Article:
All of Tejas Subramaniam's Comments + Replies

Comparative advantage does not mean doing the thing you're best at

Greg Mankiw’s introductory econ textbook has a good explanation of a similar point:

LeBron James is a great athlete. One of the best basketball players of all time, he can jump higher and shoot better than most other people. Most likely, he is talented at other physical activities as well. For example, let’s imagine that LeBron can mow his lawn faster than anyone else. But just because he can mow his lawn fast, does this mean he should? 

Let’s say that LeBron can mow his lawn in 2 hours. In those same 2 hours, he could film a television commercial and e... (read more)

Three charitable recommendations for COVID-19 in India

Thanks for the link! I will look into this soon. 

My immediate reaction is that that depends on the specific objectives of the advocacy organizations, as well as who they’re aiming to influence. 

For example, the article mentions the patent waiver a lot. While this is (I think) a point of difference between Manya and me, I’m currently unsure (50-50 split, in fact) about the sign of the effect of the patent waiver, and pretty convinced the magnitude is small (and that it obscures the deeper problems with vaccine supply). 

Three charitable recommendations for COVID-19 in India

From talking to the people helping the Swasti fundraiser in question, they seem to be working on data and coordination, but appear to be working separately on procurement and distribution! In any case, our point was more that Swasti and Swasth are separate organizations (and the similar name seems like a coincidence). 

Three charitable recommendations for COVID-19 in India

That’s why our third recommendation (not in order of importance) under oxygen is the Swasth/ACT Grants fundraiser! From our post: “Swasth’s Oxygen for India concentrator fundraiser on Milaap (for the price at which they are buying oxygen concentrators, room for more funding, and transparency about procurement and funding).”

From a conversation with the people running the Swasti Oxygen for All fundraiser, our guess is the two are equally cost-effective.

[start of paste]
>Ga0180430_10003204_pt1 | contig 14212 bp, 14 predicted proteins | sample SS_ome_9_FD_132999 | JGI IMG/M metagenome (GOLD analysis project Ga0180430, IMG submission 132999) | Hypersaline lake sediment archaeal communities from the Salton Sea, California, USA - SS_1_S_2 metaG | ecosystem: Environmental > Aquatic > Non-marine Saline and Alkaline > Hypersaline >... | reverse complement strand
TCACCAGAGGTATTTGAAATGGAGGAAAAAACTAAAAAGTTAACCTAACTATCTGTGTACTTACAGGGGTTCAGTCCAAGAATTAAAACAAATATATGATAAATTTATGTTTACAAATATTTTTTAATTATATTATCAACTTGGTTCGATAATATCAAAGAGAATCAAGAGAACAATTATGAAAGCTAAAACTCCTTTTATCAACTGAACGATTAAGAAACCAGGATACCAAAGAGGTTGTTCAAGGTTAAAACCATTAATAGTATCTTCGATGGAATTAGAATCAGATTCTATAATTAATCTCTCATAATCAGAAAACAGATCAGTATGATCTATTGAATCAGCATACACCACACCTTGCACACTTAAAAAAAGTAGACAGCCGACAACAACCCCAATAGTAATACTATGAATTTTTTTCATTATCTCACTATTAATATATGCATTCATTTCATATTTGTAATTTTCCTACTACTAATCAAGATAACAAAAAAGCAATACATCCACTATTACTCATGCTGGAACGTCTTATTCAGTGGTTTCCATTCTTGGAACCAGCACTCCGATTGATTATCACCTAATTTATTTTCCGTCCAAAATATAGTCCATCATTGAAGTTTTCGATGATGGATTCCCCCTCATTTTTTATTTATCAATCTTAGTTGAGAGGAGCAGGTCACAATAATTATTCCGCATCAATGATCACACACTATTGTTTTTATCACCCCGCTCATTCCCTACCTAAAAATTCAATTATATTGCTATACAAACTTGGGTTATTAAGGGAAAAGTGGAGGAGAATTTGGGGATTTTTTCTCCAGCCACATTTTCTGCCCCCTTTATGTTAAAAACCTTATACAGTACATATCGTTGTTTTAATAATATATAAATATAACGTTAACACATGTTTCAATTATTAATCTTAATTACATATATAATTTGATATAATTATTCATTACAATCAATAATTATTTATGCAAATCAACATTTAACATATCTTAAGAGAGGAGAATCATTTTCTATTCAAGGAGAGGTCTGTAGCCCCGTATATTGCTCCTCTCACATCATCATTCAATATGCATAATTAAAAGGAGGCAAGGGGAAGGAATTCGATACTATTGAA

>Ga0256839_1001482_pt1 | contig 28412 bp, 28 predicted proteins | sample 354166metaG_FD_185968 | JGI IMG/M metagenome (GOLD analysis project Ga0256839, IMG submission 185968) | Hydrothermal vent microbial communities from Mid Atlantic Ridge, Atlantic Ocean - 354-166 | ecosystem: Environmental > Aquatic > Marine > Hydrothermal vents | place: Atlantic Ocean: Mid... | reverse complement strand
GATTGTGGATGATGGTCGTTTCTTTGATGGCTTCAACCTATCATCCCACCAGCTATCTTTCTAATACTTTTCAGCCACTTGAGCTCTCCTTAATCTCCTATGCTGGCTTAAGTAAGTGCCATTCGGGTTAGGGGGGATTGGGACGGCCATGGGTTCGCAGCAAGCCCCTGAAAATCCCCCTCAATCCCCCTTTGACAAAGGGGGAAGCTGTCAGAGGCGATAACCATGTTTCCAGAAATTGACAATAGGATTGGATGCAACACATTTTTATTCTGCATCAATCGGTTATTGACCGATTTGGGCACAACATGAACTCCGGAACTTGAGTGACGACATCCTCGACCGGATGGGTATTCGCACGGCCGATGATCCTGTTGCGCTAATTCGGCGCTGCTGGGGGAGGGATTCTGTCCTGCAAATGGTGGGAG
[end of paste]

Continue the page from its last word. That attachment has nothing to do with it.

Three charitable recommendations for COVID-19 in India

Hi! So the Swasti Oxygen for All fundraiser does not offer a tax deduction for the United States (I asked them recently). Swasth’s Oxygen for India fundraiser offers tax deductions for donations from the United States for donations above $1,000 (the details are specified in the link). We are happy to check about other countries!

Three charitable recommendations for COVID-19 in India

Thanks a lot for this estimate! I will link your comment on our post. 

Three charitable recommendations for COVID-19 in India

I’ve added Swasth as a recommendation, because it seems to purchase concentrators at lower prices and seems to have more room for funding at the moment, and because our concerns on accessible payment options are likely less relevant among EAs (as opposed to the high school and college students who will likely attend our debate lecture series). Thanks for pointing it out!

Three charitable recommendations for COVID-19 in India

I don’t think the two are related!

We actually looked at Swasth and think it’s another very promising opportunity – definitely comparable to our other two recommendations – but we didn’t recommend it because it only accepted the payment method of a bank transfer for foreign donations, which could be less accessible (particularly for the lecture series that we originally wrote this for). 

In general, however, it looks quite good, both for the prices at which Swasth is getting concentrators and given their focus on concentrators, which we think are the most cost-effective option. 

1IanDavidMoss1y